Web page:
The 9 Best Video Projectors
This wiki has been updated 26 times since it was first published in May of 2015. Treat yourself, your family, and your friends to the full cinema experience in the comfort of your home with one of these video projectors that can provide images as big as 300 inches. They work equally well for web content and video games, too. Our list features everything from the highest-quality models with 4K and HDR support, to more affordable options for movie fans on a budget. When users buy our independently chosen editorial recommendations, we may earn commissions to help fund the Wiki.
January 27, 2021:
There are more high-quality projectors to choose from than ever, but a couple brands definitely stand out above the rest right now. The Optoma UHD50X is one of the top options for the money, but the Optoma UHD30 is so much less expensive that it's just about neck and neck in terms of price to performance ratio. The Epson EpiqVision LS500 is widely viewed as one of the best on the market, but it's not very economical for most people. Meanwhile, the Epson Home Cinema 2250 is relatively well priced, although it's limited to a 1080p output. The Anker Nebula Solar is our favorite portable model at the moment, and the Vankyo V600 comes in as one of the best options for those who really don't want to spend much.
December 23, 2019:
In a fast-moving category like this one, it's no surprise to see that 100 percent of the models included on our last list have either been upgraded by new versions from their companies, or have had other products come out that beat them out in specifications. We're seeing a few more 4K models available this time around, for example, and by that we mean true 4K, not just models with 4K inputs. A lot of cheap projectors out there will put "4K" in their titles knowing full well that it only means they can process a 4K input fast enough to project it in whatever resolution (usually 1080p) the projector actually offers.
The BenQ HT3550 Home Theater is a great example of a model that's been upgraded to include true 4K performance. Ultimately, though, it was hard to deny the supremacy of the Optoma CinemaX P1 4K, which probably has the best built-in speaker system of any projector I've ever reviewed, along with some of the deepest blacks and most naturalistic images I've encountered.
A little farther down the list you'll find some very capable options for a bit less money, one of the coolest of which is the ViewSonic M1+, which boasts a battery that can outlast the average seen in most portable projectors to the tune of several hours. That can make a big difference on a camping trip that encounters any kind of delays that could leave the kids feeling restless.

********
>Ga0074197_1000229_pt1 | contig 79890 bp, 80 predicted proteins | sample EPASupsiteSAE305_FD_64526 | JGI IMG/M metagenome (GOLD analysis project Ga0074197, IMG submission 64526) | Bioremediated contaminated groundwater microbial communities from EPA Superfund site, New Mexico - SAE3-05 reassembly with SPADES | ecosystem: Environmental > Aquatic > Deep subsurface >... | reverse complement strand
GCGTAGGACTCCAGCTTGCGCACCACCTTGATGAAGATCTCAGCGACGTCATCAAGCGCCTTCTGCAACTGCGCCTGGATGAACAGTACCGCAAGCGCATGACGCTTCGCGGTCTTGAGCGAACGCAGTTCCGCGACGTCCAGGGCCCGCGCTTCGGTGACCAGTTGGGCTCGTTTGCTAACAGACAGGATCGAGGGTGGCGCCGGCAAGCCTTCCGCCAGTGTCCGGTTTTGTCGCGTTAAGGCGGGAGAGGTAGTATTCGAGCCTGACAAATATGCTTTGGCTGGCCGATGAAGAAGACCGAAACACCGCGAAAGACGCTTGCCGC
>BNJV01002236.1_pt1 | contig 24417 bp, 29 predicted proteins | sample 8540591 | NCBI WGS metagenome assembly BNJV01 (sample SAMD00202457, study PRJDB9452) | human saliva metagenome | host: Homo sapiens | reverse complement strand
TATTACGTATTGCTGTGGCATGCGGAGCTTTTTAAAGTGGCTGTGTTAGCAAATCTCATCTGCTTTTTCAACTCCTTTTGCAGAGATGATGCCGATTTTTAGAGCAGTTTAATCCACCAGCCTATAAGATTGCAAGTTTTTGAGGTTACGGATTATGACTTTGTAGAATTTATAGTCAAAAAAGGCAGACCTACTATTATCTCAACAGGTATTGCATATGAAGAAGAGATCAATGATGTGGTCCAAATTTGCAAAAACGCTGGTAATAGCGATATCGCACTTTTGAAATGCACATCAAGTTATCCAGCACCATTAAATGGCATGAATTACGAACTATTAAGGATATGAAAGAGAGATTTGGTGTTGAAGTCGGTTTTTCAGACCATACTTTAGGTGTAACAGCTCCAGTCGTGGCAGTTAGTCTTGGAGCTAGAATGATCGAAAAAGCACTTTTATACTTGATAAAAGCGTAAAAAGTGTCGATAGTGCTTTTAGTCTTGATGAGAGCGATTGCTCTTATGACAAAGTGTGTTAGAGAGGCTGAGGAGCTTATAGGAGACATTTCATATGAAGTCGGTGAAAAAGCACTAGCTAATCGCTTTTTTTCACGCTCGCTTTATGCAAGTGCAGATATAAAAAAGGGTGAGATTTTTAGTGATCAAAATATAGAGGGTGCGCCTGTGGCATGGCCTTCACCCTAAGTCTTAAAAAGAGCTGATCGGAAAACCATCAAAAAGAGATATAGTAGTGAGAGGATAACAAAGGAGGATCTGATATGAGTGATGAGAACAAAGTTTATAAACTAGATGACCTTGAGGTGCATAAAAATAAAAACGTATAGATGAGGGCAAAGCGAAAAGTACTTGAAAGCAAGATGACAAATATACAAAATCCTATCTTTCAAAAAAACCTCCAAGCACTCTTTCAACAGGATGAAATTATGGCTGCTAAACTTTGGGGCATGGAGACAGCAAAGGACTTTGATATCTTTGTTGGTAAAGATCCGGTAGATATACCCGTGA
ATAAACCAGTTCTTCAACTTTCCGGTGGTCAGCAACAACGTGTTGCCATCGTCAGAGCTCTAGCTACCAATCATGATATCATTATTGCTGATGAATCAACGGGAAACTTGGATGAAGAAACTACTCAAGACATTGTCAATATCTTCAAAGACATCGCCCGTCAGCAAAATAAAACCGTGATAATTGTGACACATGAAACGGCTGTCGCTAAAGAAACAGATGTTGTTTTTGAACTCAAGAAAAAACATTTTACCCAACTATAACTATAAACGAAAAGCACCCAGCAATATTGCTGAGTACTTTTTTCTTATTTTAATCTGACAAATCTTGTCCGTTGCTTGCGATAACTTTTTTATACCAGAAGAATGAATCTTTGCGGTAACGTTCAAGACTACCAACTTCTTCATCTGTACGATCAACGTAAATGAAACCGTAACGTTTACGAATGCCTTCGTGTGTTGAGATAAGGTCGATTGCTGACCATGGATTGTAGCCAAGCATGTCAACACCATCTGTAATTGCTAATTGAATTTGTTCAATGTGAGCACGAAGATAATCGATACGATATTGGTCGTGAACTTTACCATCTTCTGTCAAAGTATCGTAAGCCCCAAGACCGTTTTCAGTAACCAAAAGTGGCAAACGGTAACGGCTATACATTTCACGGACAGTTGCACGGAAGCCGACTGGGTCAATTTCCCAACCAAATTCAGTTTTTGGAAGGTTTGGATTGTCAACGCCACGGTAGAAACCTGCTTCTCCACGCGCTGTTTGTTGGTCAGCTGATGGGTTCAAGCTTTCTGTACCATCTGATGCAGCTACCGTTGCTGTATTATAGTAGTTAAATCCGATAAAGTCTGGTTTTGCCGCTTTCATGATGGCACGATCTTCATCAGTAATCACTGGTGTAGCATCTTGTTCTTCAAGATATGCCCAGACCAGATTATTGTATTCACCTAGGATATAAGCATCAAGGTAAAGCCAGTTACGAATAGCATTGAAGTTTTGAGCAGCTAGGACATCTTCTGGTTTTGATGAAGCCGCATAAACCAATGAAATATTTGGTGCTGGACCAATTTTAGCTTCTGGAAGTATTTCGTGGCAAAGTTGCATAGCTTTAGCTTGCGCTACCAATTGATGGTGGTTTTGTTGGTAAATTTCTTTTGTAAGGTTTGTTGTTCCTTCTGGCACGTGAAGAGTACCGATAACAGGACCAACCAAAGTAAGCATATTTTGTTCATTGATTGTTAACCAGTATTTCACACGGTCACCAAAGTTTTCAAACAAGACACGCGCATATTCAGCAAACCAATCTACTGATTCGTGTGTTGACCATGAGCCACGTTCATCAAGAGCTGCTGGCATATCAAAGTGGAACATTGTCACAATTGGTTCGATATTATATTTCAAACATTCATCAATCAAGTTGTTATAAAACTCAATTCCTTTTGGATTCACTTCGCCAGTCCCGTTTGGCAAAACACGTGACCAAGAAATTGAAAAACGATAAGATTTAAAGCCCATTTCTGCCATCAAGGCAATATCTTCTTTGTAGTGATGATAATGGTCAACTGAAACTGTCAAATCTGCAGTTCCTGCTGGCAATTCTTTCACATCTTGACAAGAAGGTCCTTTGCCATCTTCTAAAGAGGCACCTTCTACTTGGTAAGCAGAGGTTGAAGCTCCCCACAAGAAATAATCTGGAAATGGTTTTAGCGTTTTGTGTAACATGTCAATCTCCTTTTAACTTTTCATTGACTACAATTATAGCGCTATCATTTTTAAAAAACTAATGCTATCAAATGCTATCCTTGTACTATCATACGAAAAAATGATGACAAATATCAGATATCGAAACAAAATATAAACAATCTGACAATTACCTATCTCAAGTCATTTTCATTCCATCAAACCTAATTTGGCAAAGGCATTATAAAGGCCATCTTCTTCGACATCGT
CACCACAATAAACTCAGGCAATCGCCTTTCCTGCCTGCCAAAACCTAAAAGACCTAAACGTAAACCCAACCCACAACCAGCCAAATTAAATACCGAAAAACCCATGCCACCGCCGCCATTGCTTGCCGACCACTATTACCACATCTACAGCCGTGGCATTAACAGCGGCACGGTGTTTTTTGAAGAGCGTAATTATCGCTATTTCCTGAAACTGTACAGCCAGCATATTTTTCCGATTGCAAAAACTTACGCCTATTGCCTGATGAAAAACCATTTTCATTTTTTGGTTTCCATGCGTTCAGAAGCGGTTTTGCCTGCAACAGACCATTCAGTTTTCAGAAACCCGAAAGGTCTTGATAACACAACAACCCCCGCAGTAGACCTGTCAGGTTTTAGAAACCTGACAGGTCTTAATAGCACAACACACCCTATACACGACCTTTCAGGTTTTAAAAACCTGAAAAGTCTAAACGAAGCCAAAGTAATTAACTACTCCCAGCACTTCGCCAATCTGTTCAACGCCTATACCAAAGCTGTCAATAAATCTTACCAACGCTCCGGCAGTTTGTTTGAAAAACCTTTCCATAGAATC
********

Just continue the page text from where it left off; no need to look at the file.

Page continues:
Sony Home Theater Projectors If you're willing to make a significant investment, you'd have a hard time doing better than one of these top-of-the-line models from Sony. They're designed to produce an almost flawless image, support a wide color gamut, and do a better job with HDR content than nearly anything else available. sony.com
Making An Amazing Media Room
But keep in mind that there are many options for small but powerful speakers that still put out plenty of sound.
To take your enjoyment of movies, shows, and console video game play up to the next level, you have to have a dedicated space for viewing or playing. A media room allows you to enjoy the content before you without the distractions of other sounds or sights, from clattering in the kitchen to whatever is walking past the windows. When you step into your media room, you can immerse yourself in the film you are about to watch or the world of the game you will play, and you will ultimately enjoy the experience much more.
If you want to convert an existing space into a media room, the most important consideration is how you will control the lighting. If the room has no windows, or has windows that can easily be darkened with existing blinds and drapes, so much the better. If a room has windows that allow in light, then new window dressing is imperative. You can also consider using blackout window film to fully block light from entering your windows at minimal cost. Window film can usually be installed quickly and with ease, and it is not permanent, so you can always peel it off.